If It Doesn't Make Sense, It Doesn't Make Sense, and You Don't Have to Make Sense Out of It
Something strange has happened in America in the nine months since Barack Obama was elected. It has best been summarized by the comedian Bill Maher: "The Democrats have moved to the right, and the Republicans have moved to a mental hospital."
. . . Since Obama's rise, the US right has been skipping frantically from one fantasy to another, like a person in the throes of a mental breakdown.
It started when they claimed he was a secret Muslim, and -- at the same time -- that he was a member of a black nationalist church that hated white people. Then, once these arguments were rejected and Obama won, they began to argue he was born in Kenya and secretly smuggled into the United States as a baby, and the Hawaiian authorities conspired to fake his US birth certificate. So he is ineligible to rule and the office of President should pass to... the Republican runner-up, John McCain.
These aren't fringe phenomena: a Research 2000 poll found that a majority of Republicans and Southerners say Obama wasn't born in the US, or aren't sure. A steady stream of Republican congressmen have been jabbering that Obama has "questions to answer." No amount of hard evidence -- here's his birth certificate, here's a picture of his mother heavily pregnant in Hawaii, here's the announcement of his birth in the local Hawaiian paper -- can pierce this conviction.
This trend has reached its apotheosis this summer with the Republican Party claiming en masse that Obama wants to set up "death panels" to euthanize the old and disabled. Yes: Sarah Palin really has claimed -- with a straight face -- that Barack Obama wants to kill her baby.
. . . The US is the only major industrialized country that does not provide regular healthcare to all its citizens. Instead, they are required to provide for themselves -- and just under 50 million people can't afford the insurance. As a result, 18,000 US citizens die every year needlessly, because they can't access the care they require. That's equivalent to six 9/11s, every year, year on year.
Yet the Republicans have accused the Democrats who are trying to stop all this death by extending healthcare of being "killers" -- and they have successfully managed to put them on the defensive. The Republicans want to defend the existing system, not least because they are given massive sums of money by the private medical firms who benefit from the deadly status quo. But they can't do so honestly: some 70 percent of Americans say it is "immoral" to retain a medical system that doesn't cover all citizens. So they have to invent lies to make any life-saving extension of healthcare sound depraved.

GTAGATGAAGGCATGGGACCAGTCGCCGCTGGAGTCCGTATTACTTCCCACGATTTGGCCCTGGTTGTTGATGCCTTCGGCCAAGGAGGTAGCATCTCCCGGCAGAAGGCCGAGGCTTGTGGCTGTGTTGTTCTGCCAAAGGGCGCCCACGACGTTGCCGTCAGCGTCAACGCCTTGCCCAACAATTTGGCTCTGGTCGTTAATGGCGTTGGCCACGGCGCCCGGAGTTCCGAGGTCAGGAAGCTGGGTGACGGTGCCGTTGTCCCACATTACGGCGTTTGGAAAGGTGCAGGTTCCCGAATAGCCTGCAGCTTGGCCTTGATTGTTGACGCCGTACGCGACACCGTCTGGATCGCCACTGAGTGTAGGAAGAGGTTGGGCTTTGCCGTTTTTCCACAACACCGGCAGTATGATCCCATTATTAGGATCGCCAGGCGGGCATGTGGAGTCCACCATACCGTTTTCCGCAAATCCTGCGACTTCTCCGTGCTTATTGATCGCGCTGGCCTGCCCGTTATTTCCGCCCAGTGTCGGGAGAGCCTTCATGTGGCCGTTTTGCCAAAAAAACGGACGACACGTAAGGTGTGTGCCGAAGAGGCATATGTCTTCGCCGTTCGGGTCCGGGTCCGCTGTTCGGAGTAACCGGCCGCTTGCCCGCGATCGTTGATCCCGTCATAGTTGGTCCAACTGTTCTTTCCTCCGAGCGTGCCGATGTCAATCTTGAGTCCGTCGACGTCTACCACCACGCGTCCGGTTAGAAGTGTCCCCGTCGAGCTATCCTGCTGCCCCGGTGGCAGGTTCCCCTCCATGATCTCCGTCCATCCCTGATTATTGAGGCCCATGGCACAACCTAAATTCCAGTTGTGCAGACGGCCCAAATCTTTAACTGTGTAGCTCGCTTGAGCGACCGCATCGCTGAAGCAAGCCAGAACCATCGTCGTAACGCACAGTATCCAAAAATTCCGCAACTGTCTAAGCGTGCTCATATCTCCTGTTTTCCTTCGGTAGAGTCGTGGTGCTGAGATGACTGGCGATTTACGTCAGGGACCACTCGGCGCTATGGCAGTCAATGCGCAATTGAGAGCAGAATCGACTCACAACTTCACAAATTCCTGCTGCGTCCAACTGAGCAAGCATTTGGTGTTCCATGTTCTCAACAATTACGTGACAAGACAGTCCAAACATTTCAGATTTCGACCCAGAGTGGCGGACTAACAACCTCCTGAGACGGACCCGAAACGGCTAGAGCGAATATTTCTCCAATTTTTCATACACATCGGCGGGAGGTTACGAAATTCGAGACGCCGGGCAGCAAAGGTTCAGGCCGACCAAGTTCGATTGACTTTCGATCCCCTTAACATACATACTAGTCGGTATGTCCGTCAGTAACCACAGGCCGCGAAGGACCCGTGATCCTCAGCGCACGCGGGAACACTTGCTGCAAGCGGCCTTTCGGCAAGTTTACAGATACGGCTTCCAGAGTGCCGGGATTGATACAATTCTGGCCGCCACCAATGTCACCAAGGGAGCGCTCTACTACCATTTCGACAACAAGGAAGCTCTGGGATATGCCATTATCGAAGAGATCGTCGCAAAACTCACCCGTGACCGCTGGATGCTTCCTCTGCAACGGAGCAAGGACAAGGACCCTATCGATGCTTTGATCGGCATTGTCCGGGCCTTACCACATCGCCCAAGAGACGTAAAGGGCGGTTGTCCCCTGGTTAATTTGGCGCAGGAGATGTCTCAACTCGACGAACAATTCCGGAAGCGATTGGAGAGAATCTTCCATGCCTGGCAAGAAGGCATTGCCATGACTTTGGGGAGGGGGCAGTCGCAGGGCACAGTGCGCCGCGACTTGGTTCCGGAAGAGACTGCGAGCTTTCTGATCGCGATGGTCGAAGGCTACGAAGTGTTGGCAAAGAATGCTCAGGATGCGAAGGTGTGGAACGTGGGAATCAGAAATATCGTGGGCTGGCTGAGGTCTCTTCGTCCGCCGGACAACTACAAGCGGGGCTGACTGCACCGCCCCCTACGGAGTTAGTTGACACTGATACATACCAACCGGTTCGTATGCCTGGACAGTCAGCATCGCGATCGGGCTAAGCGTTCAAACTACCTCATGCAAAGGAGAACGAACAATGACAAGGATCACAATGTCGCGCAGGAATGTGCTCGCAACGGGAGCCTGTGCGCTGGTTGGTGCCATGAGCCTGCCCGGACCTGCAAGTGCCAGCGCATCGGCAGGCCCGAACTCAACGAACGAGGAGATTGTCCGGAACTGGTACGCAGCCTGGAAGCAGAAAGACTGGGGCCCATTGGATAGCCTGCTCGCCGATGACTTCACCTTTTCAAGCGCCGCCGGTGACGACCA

. . . These claims have become so detached from reality that they often seem like black comedy. The right-wing magazine US Investors' Daily claimed that if Steven Hawking had been British, he would have been allowed to die at birth by its "socialist" healthcare system. Hawking responded with a polite cough that he is British, and "I wouldn't be here without the NHS."
. . . Indeed, if you spend any time with American right-wingers -- as I have, reporting undercover on events like the National Review cruise and the Christian Coalition Solidarity Tour of Israel -- you soon find that your arguments don't center on philosophy. You have to concentrate on correcting basic factual errors about the real world.
They insist Europe has fallen to Islam, since Muslims immigrants are becoming a majority and are imposing sharia law. In reality, Muslims make up 3 percent of the population of Europe, and most of them oppose sharia law. They insist Franklin Roosevelt caused the Great Depression, and should have cut government spending. In reality, whenever he did cut spending -- as he tried periodically throughout the 1930s -- the economy began to tank. But explain this patiently -- with a thousand sources -- and they simply shriek that you are lying, and they know "in their heart" what is true. They insist gay marriage would cause the institution of the family to collapse. In reality, where it has already been introduced in Europe, heterosexual families continue just as before. On the list goes: evolution is a lie, a blastocyst is akin to a baby, and torture produces actionable intelligence...
. . . This kind of mania can't be co-opted: it can only by over-ruled. Sometimes in politics you will have enemies, and they must be democratically defeated. The political system cannot be gummed up by a need to reach out to the maddest people with the maddest fears. . . . "It is as though, at the height of the civil rights movement, you thought you had to bring together Martin Luther King and George Wallace and make them agree. It's not how change happens."
However strange it seems, the Republican Party really is spinning off into a bizarro-cult who believe Barack Obama is a baby-killer plotting to build death panels for the grannies of America.
Johann Hari is a writer for the Independent.